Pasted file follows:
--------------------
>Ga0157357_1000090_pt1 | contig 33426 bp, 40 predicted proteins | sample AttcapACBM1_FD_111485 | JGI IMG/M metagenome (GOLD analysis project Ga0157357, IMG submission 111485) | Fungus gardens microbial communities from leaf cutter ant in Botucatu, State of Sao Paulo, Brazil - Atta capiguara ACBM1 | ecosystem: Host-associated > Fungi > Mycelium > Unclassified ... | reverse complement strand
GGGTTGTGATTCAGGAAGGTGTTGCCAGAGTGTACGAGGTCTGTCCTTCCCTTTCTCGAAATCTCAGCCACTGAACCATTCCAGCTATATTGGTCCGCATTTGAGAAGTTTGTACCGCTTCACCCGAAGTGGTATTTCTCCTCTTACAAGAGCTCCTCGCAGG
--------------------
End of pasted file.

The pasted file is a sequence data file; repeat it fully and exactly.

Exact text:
>Ga0157357_1000090_pt1 | contig 33426 bp, 40 predicted proteins | sample AttcapACBM1_FD_111485 | JGI IMG/M metagenome (GOLD analysis project Ga0157357, IMG submission 111485) | Fungus gardens microbial communities from leaf cutter ant in Botucatu, State of Sao Paulo, Brazil - Atta capiguara ACBM1 | ecosystem: Host-associated > Fungi > Mycelium > Unclassified ... | reverse complement strand
GGGTTGTGATTCAGGAAGGTGTTGCCAGAGTGTACGAGGTCTGTCCTTCCCTTTCTCGAAATCTCAGCCACTGAACCATTCCAGCTATATTGGTCCGCATTTGAGAAGTTTGTACCGCTTCACCCGAAGTGGTATTTCTCCTCTTACAAGAGCTCCTCGCAGG